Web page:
Featured Research

from universities, journals, and other organizations

Kill the messenger: Small molecule prevents cancer-causing message from entering cell nucleus

Date:
June 12, 2012
Source:
Weizmann Institute of Science
Summary:
A small molecule prevents a cancer-causing message from entering the cell nucleus.

What's good news in one setting might spell disaster in another. In cancer for instance, when a certain cell is commanded to grow and divide without restraint, it's a welcome message for the cell itself but a tragedy for the person who harbors this cell in his or her body. Weizmann Institute scientists have managed to decipher and block one type of molecular message that prompts unbridled cellular growth.

The molecular message first arrives at the cell's membrane, but its ultimate destination is the cell's nucleus, which contains the DNA. It's a huge distance for the message to cross, equivalent to 50 kilometers for a human being. To reach the nucleus quickly, the message is relayed by a chain of chemical messengers, from one molecule to another. More than two decades ago, Prof. Rony Seger of the Weizmann Institute's Biological Regulation Department took part in the discovery of one such chain -- one that participates in the induction of numerous types of cancer. Among other molecules, this chain includes the enzymes MEK1, MEK2, ERK1 and ERK2.

At first, Seger studied the transmission of molecular messages by these enzymes in the cell's cytoplasm. Four years ago, he and his team succeeded in revealing the details of the later, most crucial step: the entry of the message into the cell's nucleus. The scientists identified a segment called NTS in the enzymes. NTS undergoes a change, through the addition of phosphorus molecules, which makes the enzymes' entry into the nucleus possible. When they created a small peptide mimicking NTS, the message was blocked, failing to reach the nucleus. As a result, the cell stopped growing: Apparently, the peptide had intercepted the "enter the nucleus!" command. In experiments with mice, the peptide effectively blocked the development of several types of cancer, particularly melanoma: Not only did the tumors stop growing, they disappeared entirely.

Seger's findings are currently being considered for future biotechnological applications.


Story Source:

The above story is based on materials provided by Weizmann Institute of Science. Note: Materials may be edited for content and length.


Cite This Page:

Weizmann Institute of Science. "Kill the messenger: Small molecule prevents cancer-causing message from entering cell nucleus." ScienceDaily. ScienceDaily, 12 June 2012. <www.sciencedaily.com/releases/2012/06/120612101340.htm>.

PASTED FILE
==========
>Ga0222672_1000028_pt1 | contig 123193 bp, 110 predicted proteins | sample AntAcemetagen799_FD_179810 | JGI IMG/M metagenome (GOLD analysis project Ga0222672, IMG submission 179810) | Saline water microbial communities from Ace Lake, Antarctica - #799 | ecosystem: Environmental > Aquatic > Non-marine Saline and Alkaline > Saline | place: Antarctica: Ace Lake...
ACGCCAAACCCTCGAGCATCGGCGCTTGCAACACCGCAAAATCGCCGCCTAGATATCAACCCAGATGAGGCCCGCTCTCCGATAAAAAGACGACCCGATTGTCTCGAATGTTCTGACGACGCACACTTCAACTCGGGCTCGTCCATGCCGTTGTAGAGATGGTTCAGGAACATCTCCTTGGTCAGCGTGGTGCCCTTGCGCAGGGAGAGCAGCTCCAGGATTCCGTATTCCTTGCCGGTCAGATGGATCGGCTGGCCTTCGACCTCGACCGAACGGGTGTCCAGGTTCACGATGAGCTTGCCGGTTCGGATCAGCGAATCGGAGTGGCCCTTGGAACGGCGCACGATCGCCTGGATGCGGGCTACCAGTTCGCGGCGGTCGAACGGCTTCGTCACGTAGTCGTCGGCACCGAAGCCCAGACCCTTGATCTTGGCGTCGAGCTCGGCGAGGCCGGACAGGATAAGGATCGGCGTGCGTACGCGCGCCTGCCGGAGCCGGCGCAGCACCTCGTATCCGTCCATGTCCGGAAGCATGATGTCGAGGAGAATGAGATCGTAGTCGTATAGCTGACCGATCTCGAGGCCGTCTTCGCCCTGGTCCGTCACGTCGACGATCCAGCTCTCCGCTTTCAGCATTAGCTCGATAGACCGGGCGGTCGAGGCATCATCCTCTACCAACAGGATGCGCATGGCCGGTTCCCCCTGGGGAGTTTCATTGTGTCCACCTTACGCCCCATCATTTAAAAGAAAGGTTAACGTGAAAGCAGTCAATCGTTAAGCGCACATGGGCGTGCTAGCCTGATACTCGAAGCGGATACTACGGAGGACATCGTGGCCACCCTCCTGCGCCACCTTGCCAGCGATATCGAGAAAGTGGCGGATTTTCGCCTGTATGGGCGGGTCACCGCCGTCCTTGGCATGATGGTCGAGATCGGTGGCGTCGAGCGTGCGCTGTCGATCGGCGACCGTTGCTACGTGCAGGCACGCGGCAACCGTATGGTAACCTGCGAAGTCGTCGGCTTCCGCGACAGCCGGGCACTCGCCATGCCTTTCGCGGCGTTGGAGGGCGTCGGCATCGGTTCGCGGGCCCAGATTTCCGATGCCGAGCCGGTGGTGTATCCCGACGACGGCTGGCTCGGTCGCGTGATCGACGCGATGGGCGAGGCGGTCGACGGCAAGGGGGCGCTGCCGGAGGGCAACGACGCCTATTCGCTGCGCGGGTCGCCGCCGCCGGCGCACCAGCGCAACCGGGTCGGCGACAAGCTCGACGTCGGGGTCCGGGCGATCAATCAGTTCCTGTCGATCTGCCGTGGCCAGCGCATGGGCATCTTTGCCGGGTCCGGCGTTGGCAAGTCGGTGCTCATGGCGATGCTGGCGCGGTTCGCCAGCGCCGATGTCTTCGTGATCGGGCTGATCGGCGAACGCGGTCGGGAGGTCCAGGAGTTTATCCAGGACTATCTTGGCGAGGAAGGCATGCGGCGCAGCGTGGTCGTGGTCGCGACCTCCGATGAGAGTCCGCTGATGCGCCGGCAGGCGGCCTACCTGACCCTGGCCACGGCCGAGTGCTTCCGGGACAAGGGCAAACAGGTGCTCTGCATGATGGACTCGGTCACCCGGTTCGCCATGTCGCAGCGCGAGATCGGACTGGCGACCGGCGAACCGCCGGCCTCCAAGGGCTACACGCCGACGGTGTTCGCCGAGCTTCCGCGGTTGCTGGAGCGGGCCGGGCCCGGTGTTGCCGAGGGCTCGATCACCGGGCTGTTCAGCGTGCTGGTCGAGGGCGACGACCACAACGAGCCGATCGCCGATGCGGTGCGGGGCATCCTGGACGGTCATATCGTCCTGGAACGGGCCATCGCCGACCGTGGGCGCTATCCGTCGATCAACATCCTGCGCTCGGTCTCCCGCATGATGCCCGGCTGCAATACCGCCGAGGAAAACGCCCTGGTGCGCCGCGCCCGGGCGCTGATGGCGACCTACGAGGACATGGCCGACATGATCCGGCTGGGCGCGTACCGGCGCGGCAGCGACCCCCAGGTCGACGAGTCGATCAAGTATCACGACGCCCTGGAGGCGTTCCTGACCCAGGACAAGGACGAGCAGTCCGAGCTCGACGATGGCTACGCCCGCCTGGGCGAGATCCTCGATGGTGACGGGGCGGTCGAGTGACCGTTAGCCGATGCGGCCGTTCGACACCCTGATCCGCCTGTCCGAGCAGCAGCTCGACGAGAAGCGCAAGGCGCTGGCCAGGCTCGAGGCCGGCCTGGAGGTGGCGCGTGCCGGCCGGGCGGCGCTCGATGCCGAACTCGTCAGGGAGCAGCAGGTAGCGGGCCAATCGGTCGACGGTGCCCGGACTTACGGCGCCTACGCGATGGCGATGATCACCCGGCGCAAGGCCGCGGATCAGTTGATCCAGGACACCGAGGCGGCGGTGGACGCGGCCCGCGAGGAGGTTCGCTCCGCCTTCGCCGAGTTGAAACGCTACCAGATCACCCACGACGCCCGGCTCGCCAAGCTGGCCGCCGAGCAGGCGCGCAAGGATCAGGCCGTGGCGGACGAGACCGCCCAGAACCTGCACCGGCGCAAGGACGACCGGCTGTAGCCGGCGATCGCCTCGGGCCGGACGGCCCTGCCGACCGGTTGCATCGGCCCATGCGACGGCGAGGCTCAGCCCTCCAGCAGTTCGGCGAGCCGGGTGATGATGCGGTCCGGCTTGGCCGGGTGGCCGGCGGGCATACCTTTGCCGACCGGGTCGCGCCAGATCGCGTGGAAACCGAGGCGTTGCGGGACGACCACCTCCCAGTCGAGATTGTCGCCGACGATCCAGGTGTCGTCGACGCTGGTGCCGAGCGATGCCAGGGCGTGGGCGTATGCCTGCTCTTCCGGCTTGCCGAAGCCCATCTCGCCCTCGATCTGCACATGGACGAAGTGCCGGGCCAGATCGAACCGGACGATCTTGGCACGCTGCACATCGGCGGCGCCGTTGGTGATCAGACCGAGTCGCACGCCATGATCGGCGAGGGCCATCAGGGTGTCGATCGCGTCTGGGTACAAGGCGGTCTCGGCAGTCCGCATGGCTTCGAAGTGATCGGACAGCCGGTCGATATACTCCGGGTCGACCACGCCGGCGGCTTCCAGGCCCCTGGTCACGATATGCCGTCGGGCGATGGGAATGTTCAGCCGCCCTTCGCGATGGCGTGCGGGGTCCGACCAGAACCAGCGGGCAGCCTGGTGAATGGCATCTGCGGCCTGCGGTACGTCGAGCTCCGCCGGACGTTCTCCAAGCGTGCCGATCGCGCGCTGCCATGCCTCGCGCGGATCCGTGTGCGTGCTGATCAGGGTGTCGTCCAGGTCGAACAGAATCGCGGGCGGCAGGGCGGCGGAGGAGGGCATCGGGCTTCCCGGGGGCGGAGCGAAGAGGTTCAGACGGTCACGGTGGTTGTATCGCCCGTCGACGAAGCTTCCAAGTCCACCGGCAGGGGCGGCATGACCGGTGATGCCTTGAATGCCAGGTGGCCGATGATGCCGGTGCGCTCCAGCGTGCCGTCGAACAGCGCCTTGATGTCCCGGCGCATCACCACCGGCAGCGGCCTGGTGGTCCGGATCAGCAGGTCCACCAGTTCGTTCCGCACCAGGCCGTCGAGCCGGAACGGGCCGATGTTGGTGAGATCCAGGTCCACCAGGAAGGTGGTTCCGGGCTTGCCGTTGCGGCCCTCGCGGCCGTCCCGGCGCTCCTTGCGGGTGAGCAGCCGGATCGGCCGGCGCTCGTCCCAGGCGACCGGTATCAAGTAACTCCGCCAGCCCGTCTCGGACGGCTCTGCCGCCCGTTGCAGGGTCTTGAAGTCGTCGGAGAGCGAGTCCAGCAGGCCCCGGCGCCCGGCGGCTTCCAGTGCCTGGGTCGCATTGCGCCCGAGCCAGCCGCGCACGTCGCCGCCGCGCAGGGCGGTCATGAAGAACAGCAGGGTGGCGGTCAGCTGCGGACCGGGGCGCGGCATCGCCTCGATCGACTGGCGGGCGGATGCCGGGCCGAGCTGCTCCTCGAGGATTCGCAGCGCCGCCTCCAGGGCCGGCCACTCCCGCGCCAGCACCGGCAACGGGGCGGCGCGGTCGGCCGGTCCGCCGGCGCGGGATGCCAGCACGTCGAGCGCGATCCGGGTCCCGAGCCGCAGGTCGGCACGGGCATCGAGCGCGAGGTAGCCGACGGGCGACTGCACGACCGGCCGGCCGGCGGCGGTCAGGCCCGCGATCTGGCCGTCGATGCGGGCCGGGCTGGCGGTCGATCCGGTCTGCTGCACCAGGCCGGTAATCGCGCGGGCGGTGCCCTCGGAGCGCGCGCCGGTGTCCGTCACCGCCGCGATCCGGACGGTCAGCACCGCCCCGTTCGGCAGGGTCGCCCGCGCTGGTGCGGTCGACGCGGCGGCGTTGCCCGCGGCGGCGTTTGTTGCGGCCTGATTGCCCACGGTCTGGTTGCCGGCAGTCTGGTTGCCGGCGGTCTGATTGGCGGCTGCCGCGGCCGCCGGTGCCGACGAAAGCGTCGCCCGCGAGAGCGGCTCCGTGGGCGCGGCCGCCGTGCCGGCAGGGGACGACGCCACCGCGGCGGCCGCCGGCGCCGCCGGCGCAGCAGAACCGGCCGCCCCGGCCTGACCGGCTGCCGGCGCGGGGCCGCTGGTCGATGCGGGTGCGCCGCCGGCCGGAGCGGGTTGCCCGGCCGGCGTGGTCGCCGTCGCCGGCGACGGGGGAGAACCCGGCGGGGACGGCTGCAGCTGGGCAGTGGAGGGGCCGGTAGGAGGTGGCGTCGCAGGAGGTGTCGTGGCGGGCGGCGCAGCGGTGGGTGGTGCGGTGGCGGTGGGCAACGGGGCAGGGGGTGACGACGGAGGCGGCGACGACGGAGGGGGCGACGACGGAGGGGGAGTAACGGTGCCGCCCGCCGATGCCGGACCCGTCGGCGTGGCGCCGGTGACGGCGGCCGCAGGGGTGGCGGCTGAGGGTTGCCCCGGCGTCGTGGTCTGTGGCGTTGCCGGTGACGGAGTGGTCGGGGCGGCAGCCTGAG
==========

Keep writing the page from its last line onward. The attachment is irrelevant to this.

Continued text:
Weizmann Institute of Science. (2012, June 12). Kill the messenger: Small molecule prevents cancer-causing message from entering cell nucleus. ScienceDaily. Retrieved September 30, 2014 from www.sciencedaily.com/releases/2012/06/120612101340.htm
Weizmann Institute of Science. "Kill the messenger: Small molecule prevents cancer-causing message from entering cell nucleus." ScienceDaily. www.sciencedaily.com/releases/2012/06/120612101340.htm (accessed September 30, 2014).

Share This



More Health & Medicine News

Tuesday, September 30, 2014

Featured Research

from universities, journals, and other organizations


Featured Videos

from AP, Reuters, AFP, and other news services

How 'Yes Means Yes' Defines Sexual Assault

How 'Yes Means Yes' Defines Sexual Assault

Newsy (Sep. 29, 2014) Aimed at reducing sexual assaults on college campuses, California has adopted a new law changing the standard of consent for sexual activity. Video provided by Newsy
Powered by NewsLook.com
Scientists May Have Found An Early Sign Of Pancreatic Cancer

Scientists May Have Found An Early Sign Of Pancreatic Cancer

Newsy (Sep. 29, 2014) Researchers looked at 1,500 blood samples and determined people who developed pancreatic cancer had more branched chain amino acids. Video provided by Newsy
Powered by NewsLook.com
Colo. Doctors See Cluster of Enterovirus Cases

Colo. Doctors See Cluster of Enterovirus Cases

AP (Sep. 29, 2014) Doctors at the Children's Hospital of Colorado say they have treated over 4,000 children with serious respiratory illnesses since August. Nine of the patients have shown distinct neurological symptoms, including limb weakness. (Sept. 29) Video provided by AP
Powered by NewsLook.com
Dr.'s Unsure of Cause of Fast-Spreading Virus

Dr.'s Unsure of Cause of Fast-Spreading Virus

AP (Sep. 29, 2014) Doctors at the Children's Hospital of Colorado say they have treated over 4,000 children with serious respiratory illnesses since August. Nine of the patients have shown distinct neurological symptoms, including limb weakness. (Sept. 29) Video provided by AP
Powered by NewsLook.com

Search ScienceDaily

Number of stories in archives: 140,361

Find with keyword(s):
Enter a keyword or phrase to search ScienceDaily for related topics and research stories.

Save/Print:
Share:

Breaking News:

Strange & Offbeat Stories


Health & Medicine

Mind & Brain

Living & Well

In Other News

... from NewsDaily.com

Science News

Health News

Environment News

Technology News



Save/Print:
Share:

Free Subscriptions


Get the latest science news with ScienceDaily's free email newsletters, updated daily and weekly. Or view hourly updated newsfeeds in your RSS reader:

Get Social & Mobile


Keep up to date with the latest news from ScienceDaily via social networks and mobile apps:

Have Feedback?


Tell us what you think of ScienceDaily -- we welcome both positive and negative comments. Have any problems using the site? Questions?
Mobile: iPhone Android Web
Follow: Facebook Twitter Google+
Subscribe: RSS Feeds Email Newsletters
Latest Headlines Health & Medicine Mind & Brain Space & Time Matter & Energy Computers & Math Plants & Animals Earth & Climate Fossils & Ruins